September 16, 2008 - Tuesday
Mushroom: old Phaeolus schweinitzii (Norwegian: gulrandkjuke, English: "butt rot" - tee hee)
Here is what old gulrandkjuke looks like before it's dried.
Mordant: alum (details about the mordanting here)
Ratio: 1:5 (5 g of dried mushroom to 25 g merino yarn)
And then! I found a whole bunch of Cortinarius Friday afternoon!!
Mushroom: Cortinarius semisanguineus (Norwegian: rødskivekanelslørsopp, English: Surprise Webcap or Red-gilled Webcap)
Ratio: 2:1 (20 g of dried mushroom to 10 g merino yarn)
*sigh* Isn't it gorgeous??
... (inspired by Adrian's adorable mushroom pulse warmers) is what I'm making with the yarns!
Posted at 5:57 pm |
September 13, 2008 - Saturday
Posted at 5:14 pm |
September 9, 2008 - Tuesday
The mushroom of the day is Sarcodon imbricatus (English: Scaly hedgehog mushroom, Norwegian: skjellstorpigg) (or perhaps S. squamosus?). You can read more about dyeing with this mushroom on this Ravelry thread, this post or at Leena's wonderful, inspiring and information rich blog.
I found a lot of these, all in one big bunch and I think they were under spruce trees - apparently this type of mushroom yields blues when found under pine, but we'll see what we get...
I wound up with about 170 grams of dried mushrooms. I filled up the stock pot with water, and added the dried mushrooms.
On the advice of the Ravelry threads, I added enough ammonia to bring the pH of the dye soup up to 9.
And let the whole pile simmer for an hour.
When the hour was up, I strained the mushrooms - gently squeezing out as much water as possible out of the mushrooms without breaking them up or making the dye bath muddy.
Then I sat the dye bath outside to cool and the left over mushrooms in a clearly labeled plastic container in the freezer to use again to try for a second dye bath.
Today I checked the pH again and found that boiling the mushrooms had lowered the pH to nearer 7. I added quite a bit more ammonia to bring the pH back to 9 and added the yarn to the dye bath and turned the stove on low and set the thermometer to tell me when the temperature reaches 85C / 185F.
I'll let it simmer at 85C for an hour. Check back tomorrow for the results!!
Posted at 9:23 pm |
September 8, 2008 - Monday
No, seriously folks, a mordant (Nor: beisemiddel) is substance that fixes a dyestuff in or on a material by combining with the dye to form an insoluble compound. Mordant can be added to the dye or the fiber can be prepared beforehand - or "premordanted". In other words, you do something to the fiber before you dye it to help the dye "stick" to the fiber. Mordants are strong stuff, even hazardous - some more than others. You'll need a pair of rubber gloves, utensils - spoons, a strainer, a bucket, measuring devices - and a stainless steel or enamel stock pot that will be dedicated to dyeing. Also an electronic digital scale makes things so much easier.
I used the alum (Nor: alun) mordant recipe from the mushroom dyeing class I took last fall to pre-mordant 100 g of a sport weight merino last night to be ready to start the dyebaths today. (Though to be honest the mushroom gathering is such a big job, I'm rather hesitant to "waste" them on actually dyeing yarn. *Sigh*)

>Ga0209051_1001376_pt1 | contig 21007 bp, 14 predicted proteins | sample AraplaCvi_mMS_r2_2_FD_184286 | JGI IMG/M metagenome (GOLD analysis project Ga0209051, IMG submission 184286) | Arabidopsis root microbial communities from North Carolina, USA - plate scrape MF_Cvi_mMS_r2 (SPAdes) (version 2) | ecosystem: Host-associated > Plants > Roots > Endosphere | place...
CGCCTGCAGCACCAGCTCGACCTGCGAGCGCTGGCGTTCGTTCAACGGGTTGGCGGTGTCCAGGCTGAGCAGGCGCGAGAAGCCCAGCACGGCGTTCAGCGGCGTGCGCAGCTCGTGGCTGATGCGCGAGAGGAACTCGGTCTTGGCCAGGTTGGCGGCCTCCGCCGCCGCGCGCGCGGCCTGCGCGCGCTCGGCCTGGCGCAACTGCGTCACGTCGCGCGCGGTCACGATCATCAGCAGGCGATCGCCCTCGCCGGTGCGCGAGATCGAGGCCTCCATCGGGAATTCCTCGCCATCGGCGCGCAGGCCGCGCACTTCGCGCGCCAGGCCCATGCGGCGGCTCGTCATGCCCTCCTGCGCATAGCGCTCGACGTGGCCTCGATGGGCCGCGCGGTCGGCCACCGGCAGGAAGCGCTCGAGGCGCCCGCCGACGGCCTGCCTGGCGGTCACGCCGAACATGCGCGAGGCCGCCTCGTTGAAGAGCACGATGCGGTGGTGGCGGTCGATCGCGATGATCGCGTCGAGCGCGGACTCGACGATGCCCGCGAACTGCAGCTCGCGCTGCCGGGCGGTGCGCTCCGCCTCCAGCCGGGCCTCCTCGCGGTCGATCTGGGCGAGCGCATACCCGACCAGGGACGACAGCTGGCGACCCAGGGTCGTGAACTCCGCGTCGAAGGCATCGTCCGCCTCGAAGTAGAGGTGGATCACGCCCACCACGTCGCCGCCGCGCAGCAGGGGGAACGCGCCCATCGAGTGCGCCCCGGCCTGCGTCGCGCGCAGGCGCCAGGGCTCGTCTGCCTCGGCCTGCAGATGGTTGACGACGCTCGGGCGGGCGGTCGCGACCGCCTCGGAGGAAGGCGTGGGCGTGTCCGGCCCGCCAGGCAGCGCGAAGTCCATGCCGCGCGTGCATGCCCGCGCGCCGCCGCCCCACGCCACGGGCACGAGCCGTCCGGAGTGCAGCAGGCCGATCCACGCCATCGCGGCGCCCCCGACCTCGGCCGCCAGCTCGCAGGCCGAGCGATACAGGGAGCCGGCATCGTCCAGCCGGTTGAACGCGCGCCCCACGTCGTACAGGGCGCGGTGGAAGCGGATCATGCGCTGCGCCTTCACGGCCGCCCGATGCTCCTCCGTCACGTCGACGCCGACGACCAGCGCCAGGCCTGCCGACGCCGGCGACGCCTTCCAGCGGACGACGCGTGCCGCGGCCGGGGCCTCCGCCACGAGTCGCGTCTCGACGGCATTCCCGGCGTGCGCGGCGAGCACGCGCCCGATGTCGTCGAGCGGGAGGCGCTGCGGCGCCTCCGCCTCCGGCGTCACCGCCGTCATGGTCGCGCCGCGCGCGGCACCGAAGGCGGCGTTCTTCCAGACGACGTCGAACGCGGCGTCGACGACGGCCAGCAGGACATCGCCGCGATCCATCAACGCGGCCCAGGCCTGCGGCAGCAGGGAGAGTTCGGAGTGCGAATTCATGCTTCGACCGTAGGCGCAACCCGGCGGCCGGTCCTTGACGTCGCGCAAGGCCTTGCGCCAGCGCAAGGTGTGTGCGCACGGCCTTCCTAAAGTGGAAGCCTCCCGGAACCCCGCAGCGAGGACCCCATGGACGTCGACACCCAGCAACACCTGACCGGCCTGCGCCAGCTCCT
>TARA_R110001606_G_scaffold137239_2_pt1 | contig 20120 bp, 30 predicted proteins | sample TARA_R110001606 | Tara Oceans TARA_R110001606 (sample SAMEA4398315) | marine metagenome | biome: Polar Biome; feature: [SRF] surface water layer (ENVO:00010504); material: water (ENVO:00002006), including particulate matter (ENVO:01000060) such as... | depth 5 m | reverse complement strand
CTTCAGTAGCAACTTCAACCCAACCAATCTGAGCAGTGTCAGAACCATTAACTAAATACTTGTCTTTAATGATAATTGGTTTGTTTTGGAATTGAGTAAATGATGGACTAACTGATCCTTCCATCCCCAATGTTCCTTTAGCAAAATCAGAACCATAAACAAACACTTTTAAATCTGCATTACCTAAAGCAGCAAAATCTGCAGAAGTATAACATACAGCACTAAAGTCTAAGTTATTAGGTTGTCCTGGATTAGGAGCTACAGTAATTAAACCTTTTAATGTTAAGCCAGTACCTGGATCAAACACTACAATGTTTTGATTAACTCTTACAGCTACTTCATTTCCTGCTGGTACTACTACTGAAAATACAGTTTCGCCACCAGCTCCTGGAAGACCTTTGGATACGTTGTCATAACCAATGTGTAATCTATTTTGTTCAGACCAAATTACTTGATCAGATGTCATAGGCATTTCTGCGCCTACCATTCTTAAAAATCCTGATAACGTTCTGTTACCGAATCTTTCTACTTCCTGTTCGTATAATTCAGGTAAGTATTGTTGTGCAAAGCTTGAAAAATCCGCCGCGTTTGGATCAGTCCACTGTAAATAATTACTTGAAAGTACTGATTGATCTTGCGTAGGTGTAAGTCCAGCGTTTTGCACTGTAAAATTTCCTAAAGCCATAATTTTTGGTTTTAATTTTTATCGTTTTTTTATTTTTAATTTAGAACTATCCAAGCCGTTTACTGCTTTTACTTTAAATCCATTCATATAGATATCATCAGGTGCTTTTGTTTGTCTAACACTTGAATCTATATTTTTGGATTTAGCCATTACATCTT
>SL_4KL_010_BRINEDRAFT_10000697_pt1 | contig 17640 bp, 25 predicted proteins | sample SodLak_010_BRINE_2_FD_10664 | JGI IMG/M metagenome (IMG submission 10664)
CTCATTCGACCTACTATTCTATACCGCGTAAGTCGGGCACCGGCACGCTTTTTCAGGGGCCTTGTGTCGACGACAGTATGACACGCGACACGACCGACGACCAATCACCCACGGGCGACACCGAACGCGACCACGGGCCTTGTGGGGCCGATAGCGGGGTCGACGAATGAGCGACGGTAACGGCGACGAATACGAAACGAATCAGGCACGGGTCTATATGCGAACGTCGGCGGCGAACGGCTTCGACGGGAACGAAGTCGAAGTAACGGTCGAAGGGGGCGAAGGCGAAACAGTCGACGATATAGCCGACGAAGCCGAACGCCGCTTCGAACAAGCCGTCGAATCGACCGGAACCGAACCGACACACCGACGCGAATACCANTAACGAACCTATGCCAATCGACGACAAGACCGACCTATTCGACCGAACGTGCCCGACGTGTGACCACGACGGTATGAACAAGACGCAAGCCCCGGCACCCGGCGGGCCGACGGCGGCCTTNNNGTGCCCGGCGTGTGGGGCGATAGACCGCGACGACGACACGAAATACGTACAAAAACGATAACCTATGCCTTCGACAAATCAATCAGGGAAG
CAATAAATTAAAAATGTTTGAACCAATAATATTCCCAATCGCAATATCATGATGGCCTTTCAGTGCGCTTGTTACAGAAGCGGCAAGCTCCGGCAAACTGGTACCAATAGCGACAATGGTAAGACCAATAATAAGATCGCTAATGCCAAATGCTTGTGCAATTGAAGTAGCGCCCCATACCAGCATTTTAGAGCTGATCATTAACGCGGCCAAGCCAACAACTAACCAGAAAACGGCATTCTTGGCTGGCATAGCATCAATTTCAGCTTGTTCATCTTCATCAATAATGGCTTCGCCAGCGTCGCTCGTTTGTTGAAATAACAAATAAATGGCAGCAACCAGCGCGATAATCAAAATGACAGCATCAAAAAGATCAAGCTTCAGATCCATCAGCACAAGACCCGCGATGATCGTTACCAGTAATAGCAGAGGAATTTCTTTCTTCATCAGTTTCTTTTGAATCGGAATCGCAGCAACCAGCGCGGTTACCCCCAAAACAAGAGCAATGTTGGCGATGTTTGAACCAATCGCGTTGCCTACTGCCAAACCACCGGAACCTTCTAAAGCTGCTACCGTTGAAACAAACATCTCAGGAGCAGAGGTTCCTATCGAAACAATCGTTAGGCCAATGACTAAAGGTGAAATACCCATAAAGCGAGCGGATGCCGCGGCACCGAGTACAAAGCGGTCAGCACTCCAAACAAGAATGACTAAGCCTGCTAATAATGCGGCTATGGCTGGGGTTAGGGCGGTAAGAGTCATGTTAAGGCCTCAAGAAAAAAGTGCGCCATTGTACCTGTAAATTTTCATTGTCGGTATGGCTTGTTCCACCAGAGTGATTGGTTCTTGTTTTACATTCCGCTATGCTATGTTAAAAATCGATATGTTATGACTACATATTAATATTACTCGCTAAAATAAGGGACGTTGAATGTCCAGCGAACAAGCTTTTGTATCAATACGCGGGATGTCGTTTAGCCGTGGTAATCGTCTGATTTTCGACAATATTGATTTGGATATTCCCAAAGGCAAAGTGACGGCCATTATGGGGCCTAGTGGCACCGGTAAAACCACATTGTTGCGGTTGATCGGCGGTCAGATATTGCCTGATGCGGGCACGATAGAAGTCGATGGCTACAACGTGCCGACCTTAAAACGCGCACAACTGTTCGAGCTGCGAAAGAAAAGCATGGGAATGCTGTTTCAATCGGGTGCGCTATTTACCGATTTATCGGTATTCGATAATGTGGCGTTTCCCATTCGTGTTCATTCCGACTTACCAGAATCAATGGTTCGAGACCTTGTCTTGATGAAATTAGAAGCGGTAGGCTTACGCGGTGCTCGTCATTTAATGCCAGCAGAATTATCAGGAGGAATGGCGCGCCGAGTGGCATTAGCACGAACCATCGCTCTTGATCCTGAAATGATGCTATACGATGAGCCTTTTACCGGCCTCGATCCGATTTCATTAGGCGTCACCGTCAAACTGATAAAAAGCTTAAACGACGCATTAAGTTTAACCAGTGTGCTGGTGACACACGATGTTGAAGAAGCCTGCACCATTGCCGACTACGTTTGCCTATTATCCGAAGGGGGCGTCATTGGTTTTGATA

By the way, the yarn needs to be in hanks - tied securely but loosely!! at several points - and soaked in lukewarm water until thoroughly wet before the mordanting process begins.
There's a very clever system for remembering which of the most common mordants was used on which hanks...
I dissolved 25 g of alum and 15 g of cream of tartar (Nor: vinstein) and 4 liters of water and turned the stove on medium-low. Then I added 100 g of yarn to the mix when it had reached about 35C / 95F and mushed it around so the yarn got completely submerged. I let the whole thing heat up very slowly until it reached 85C / 185F, set the thermometer to ring if the temperature got up near 90C / 195F (yarn shouldn't actually boil!) and the timer for 1 hour.
When that hour was up, I turned off the stove and went to sleep. This morning I rinsed the yarn (use the rubber gloves, the alum will irritate your skin - I stuck my hand into alum mordant during the class last fall and a small cut on my finger got VERY inflamed) and hung it to dry.
Tomorrow, mushroom soup and dye baths!
Posted at 11:56 pm |
September 7, 2008 - Sunday
now look like this:
If the mushroom is very small - like the webcaps - just remove the stems from the cap and perhaps break the largest caps into bits.
Next up, mordanting with alum.
Posted at 12:58 pm |
September 3, 2008 - Wednesday
Posted at 6:28 pm |
August 31, 2008 - Sunday
The sheep were spælsau - Old Norwegian Short Tail - a small, primitive breed with a long outer coat and a finer undercoat.
Adorable! The shearer was the very talented Caroline Ann Nicol - she makes it look SO easy.
She demonstrated both manual and electric clippers. If I were the sheep I'd insist on electric ones.
We did some carding...
...then some more spinning...
(They all seem to think I'm some sort of expert - HA!)
There was also yarn dyeing ...
... and lefse snarling.
AND I got a new toy!
It was a Very Good Day. Tusen takk jenter!!
P.S. Click on any of the pictures to see LOTS more! Other pictures from today can be found here (thankfully NOT including the one of me licking Eli's gorgeous new mulberry silk shawl) and soon here, I imagine.
Posted at 9:03 pm |
August 29, 2008 - Friday
From left to right:
I'll (fingers crossed) be finding more mushrooms and doing some dyeing in the weeks to come!
Posted at 8:26 pm |
© 2003-8 Theresa V. Stenersen All rights reserved.
Stitch n' Bitch - Oslo
When? From 7 pm, second and fourth Tuesday each month.
Where? Bagel & Juice, Vika